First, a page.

Don't expect to run extremely long sections in total sync...but then the 5D2 can only record 12 minutes can't it.

I record 48k on the R-44 and of course the 5D2 is 44.1k. So the editing workflow, in my case, has to get us back to 48k. Letting the software convert the 44.1k audio guide tracks is fine.

5D2 users need to remember why they are using a stills camera for video and cut their cloth accordingly. Thanks to Canon for giving us this tool but don't expect to record audio on machine that only has a mini jack input and no audio monitoring. That's asking for 'mute' audio capture at some stage!

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Old June 6th, 2009, 03:54 PM   #9
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If if I get this camera, at long last I'll have a justification for buying a separate audio recorder. Wanted one for years, never been able to justify it. Until now!
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Old June 6th, 2009, 07:26 PM   #10
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I've had good results with the Microtrack II.

Here's a very useful chart comparing many different portable audio recorder models:
Portable Digital Audio Recorder Comparison Chart -- Audio -- digitalmedia.oreilly.com

Review comparing Microtrack II to Edirol R-09HR:
Review: Edirol R-09HR & M-Audio MicroTrack II - O'Reilly Media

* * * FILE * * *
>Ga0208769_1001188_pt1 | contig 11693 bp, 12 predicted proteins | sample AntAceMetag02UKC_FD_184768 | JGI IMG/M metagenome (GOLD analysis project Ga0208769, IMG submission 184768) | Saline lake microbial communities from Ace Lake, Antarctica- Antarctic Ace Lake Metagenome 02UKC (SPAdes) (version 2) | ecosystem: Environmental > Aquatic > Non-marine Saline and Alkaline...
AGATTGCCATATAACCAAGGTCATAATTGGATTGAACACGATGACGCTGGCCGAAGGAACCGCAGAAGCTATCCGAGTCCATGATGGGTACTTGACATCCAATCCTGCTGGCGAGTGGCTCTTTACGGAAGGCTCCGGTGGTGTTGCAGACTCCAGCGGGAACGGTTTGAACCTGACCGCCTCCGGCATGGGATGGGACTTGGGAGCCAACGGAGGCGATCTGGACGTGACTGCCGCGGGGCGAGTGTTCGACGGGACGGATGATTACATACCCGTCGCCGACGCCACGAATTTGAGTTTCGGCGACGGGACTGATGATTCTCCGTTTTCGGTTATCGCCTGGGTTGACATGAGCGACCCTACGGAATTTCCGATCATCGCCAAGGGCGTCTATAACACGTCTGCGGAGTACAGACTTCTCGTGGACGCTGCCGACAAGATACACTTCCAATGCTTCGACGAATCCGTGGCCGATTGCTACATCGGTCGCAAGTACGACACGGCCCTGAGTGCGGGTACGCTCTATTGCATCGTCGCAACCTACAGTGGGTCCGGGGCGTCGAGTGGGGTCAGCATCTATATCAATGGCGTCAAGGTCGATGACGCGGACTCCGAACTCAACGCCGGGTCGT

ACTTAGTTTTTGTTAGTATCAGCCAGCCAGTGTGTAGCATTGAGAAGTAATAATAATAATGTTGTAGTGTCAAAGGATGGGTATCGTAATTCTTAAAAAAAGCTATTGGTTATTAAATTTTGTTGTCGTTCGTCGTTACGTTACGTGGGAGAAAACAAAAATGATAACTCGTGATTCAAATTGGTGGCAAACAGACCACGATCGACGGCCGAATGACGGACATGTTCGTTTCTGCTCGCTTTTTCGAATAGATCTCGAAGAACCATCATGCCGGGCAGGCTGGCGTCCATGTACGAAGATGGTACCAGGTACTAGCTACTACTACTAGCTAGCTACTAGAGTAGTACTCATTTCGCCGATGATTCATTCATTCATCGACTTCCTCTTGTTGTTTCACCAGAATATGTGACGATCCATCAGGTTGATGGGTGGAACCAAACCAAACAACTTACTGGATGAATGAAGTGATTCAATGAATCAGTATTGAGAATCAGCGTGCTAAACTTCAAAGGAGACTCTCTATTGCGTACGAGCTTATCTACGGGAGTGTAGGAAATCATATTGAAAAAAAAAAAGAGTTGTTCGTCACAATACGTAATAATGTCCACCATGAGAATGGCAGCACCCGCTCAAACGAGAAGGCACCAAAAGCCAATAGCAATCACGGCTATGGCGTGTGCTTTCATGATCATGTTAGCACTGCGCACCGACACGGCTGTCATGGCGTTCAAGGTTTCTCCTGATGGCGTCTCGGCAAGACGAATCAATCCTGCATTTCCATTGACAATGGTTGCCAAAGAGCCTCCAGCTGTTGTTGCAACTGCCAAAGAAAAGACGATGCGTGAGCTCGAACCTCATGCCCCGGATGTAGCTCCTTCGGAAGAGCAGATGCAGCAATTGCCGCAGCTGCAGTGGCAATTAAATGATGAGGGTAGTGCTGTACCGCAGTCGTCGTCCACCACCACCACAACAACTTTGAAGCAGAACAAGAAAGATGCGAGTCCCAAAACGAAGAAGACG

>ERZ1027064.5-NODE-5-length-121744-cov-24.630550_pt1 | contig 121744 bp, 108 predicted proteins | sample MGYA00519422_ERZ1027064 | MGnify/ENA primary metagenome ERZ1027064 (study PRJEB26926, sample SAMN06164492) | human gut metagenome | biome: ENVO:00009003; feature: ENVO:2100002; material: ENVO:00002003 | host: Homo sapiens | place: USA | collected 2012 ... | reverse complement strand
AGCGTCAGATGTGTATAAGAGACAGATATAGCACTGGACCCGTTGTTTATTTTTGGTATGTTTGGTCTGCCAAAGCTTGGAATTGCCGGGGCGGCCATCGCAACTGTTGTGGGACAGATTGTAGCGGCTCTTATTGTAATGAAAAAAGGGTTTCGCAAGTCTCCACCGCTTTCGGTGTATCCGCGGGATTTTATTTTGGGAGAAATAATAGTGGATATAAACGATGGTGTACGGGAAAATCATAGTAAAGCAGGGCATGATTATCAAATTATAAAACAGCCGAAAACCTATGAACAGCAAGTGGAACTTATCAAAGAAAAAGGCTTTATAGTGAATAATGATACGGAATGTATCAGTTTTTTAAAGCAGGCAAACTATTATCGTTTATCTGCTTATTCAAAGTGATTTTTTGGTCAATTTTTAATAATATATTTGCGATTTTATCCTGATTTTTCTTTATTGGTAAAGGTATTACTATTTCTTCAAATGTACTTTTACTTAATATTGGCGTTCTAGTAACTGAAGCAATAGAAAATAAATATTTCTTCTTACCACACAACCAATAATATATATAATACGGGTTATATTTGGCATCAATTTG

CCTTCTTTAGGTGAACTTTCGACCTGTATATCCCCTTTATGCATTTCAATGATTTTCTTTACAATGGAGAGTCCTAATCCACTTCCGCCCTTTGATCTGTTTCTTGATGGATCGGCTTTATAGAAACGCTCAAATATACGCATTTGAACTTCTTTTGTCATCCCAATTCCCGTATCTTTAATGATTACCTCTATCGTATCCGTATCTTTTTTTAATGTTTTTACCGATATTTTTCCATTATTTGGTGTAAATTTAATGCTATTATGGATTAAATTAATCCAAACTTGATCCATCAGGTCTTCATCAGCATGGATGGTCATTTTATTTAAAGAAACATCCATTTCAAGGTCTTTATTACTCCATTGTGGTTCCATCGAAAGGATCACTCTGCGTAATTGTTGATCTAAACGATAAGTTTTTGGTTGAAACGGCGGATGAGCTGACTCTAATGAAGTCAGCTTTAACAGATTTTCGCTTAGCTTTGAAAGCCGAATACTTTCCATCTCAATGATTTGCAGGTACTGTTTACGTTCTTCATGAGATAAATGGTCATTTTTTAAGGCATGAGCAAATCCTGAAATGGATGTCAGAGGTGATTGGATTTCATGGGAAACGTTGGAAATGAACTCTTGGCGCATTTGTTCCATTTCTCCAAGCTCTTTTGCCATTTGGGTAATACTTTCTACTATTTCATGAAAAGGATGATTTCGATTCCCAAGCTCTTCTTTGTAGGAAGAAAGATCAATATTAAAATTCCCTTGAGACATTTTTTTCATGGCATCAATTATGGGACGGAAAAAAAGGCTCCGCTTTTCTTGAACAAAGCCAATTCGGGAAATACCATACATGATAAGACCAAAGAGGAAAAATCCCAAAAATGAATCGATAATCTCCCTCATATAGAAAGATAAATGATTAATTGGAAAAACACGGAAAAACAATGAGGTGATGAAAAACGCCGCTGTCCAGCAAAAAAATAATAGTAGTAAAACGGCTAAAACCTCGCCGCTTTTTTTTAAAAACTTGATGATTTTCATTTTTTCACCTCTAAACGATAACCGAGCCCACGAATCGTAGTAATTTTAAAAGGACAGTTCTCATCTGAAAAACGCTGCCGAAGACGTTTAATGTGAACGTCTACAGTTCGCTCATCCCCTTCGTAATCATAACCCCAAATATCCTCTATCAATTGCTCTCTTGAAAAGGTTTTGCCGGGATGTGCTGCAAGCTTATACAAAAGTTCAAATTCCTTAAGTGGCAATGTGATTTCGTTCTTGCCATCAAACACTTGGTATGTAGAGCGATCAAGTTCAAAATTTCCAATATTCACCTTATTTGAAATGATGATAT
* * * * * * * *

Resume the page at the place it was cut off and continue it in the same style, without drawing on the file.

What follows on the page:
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Old June 6th, 2009, 07:46 PM   #11
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I've had good results with the Microtrack II.
We shot a short film with the AT815b directly into the MicroTrack II, and I wasn't happy with the noise floor. (I spent hours applying noise reduction, and the results still weren't as good as I would have liked.) Unless you have sensitive mics, I'm thinking that the juicedLink CX231 and R09 combination would be better. The R09 lacks phantom power and direct XLR mic support, but has better usability and takes standard batteries.

Balanced input and phantom power doesn't mean much if the preamps aren't up to the task.

If you want to use the MicroTrackII connected directly to a mic, make sure that the mic is sensitive and quiet. Otherwise, plan on adding a preamp anyway.
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Old June 6th, 2009, 07:57 PM   #12
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Balanced input and phantom power doesn't mean much if the preamps aren't up to the task.

If you want to use the MicroTrackII connected directly to a mic, make sure that the mic is sensitive and quiet. Otherwise, plan on adding a preamp anyway.
Discouraging that $500 doesn't get you decent preamps -- or at least better than the junk they throw on the typical camera. Preamps aren't expensive at parts from what I know.
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Old June 6th, 2009, 09:03 PM   #13
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Does the R09 have better preamps and less noise (than the Microtrack)?
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Old June 7th, 2009, 12:03 AM   #14
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Originally Posted by Jon Fairhurst View Post
"Low cut" means an electrical low-pass filter. Many mics include the feature, as do some mixers/preamps. The idea is to remove rumble before it overdrives the preamp/recorder.
Hi Jon. I think you meant to say "high-pass filter".

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Old June 7th, 2009, 01:37 AM   #15
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Hi Jon. I think you meant to say "high-pass filter".
Correct, sir! (I've edited the post to correct it.)